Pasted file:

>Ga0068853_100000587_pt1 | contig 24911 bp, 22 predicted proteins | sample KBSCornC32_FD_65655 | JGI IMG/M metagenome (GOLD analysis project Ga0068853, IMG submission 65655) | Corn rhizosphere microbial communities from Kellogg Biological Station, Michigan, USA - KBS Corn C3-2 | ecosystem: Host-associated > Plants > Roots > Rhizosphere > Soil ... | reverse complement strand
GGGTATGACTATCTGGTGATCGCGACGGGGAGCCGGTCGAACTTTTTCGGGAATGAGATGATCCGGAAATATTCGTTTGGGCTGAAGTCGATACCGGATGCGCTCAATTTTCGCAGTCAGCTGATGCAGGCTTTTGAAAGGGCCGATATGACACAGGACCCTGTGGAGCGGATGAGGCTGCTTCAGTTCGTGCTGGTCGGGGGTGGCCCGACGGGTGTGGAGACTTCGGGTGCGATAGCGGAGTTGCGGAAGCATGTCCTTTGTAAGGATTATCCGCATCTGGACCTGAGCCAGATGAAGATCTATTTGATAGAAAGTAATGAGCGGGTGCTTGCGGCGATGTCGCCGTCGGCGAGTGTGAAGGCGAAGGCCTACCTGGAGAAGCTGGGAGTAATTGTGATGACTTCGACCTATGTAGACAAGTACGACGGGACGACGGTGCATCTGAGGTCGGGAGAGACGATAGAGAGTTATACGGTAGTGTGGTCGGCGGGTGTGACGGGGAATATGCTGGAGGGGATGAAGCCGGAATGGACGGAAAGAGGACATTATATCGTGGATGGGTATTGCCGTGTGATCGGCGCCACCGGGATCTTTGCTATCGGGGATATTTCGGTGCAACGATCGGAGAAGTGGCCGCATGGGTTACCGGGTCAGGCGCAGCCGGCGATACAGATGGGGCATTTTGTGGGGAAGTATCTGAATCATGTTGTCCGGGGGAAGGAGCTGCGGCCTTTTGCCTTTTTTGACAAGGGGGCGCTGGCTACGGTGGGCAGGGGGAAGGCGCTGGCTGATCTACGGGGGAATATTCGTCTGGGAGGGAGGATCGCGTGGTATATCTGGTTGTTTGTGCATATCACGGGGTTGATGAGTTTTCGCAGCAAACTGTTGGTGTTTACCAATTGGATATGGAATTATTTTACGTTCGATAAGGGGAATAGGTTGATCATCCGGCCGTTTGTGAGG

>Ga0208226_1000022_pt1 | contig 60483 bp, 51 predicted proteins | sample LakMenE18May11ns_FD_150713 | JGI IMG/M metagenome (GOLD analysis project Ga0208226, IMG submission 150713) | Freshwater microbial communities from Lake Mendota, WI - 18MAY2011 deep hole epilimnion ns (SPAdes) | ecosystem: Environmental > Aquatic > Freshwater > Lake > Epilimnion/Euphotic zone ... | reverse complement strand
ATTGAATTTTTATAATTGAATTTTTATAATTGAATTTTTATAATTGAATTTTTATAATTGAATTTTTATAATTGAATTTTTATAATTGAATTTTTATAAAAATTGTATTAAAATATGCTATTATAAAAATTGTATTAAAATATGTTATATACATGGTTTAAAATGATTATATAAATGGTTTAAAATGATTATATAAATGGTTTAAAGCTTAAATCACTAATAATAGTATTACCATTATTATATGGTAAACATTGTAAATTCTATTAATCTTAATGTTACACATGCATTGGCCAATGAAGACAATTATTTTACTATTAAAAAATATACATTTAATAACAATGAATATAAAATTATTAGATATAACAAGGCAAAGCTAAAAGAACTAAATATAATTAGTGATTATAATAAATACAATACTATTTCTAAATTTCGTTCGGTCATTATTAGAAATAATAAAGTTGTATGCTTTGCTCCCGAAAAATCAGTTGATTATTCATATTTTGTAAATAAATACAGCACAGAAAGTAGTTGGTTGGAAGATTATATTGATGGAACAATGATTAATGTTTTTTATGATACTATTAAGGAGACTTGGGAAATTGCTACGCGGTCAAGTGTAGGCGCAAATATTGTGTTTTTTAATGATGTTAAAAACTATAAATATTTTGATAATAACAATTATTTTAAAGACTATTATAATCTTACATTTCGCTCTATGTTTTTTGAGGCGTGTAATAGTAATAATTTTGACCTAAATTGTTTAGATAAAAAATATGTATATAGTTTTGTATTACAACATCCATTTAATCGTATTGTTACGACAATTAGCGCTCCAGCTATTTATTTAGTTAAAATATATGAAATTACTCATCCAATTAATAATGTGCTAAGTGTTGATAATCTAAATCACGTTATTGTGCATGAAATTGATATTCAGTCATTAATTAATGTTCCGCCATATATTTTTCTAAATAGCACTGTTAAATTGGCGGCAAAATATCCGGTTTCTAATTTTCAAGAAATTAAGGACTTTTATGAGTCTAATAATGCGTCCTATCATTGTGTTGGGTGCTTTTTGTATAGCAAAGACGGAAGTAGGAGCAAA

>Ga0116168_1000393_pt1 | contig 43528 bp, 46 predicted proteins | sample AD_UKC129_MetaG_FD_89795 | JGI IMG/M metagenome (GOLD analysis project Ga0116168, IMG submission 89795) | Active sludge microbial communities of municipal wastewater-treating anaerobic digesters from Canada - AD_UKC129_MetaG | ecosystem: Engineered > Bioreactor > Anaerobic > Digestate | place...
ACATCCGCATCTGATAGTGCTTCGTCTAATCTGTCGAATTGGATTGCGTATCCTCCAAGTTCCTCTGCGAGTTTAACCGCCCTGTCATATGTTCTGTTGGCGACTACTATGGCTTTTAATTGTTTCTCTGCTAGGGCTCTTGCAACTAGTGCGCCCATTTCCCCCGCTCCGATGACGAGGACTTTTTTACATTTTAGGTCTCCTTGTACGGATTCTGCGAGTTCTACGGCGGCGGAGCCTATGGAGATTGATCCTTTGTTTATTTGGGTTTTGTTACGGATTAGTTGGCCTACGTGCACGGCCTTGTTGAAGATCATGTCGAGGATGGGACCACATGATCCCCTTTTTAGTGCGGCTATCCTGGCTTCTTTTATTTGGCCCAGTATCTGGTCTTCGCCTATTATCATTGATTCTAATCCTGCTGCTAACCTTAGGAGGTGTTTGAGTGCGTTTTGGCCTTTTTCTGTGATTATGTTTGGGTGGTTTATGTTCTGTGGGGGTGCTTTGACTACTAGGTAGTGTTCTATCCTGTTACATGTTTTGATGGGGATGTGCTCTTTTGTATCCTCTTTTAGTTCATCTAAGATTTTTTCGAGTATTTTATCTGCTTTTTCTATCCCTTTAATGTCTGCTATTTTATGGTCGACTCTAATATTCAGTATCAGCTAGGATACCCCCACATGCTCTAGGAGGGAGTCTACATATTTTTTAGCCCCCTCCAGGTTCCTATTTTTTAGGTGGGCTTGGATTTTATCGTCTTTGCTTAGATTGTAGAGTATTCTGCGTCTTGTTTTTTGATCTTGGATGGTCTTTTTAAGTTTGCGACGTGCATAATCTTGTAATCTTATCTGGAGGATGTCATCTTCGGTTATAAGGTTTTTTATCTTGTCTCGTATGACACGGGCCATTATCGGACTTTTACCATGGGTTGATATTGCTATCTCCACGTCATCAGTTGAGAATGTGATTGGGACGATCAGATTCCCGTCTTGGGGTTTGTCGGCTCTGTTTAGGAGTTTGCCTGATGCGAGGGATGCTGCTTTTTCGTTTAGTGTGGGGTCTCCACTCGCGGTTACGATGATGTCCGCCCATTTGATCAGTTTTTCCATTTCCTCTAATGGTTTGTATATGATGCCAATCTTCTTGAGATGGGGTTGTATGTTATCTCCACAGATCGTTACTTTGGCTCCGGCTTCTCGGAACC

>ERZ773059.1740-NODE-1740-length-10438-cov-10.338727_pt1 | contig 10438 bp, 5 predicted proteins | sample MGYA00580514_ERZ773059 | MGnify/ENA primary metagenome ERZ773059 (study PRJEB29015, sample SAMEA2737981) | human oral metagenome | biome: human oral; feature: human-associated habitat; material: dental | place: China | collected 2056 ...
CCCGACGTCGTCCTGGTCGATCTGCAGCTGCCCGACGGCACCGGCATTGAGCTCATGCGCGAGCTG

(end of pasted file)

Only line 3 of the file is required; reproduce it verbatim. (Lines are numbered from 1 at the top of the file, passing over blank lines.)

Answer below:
>Ga0208226_1000022_pt1 | contig 60483 bp, 51 predicted proteins | sample LakMenE18May11ns_FD_150713 | JGI IMG/M metagenome (GOLD analysis project Ga0208226, IMG submission 150713) | Freshwater microbial communities from Lake Mendota, WI - 18MAY2011 deep hole epilimnion ns (SPAdes) | ecosystem: Environmental > Aquatic > Freshwater > Lake > Epilimnion/Euphotic zone ... | reverse complement strand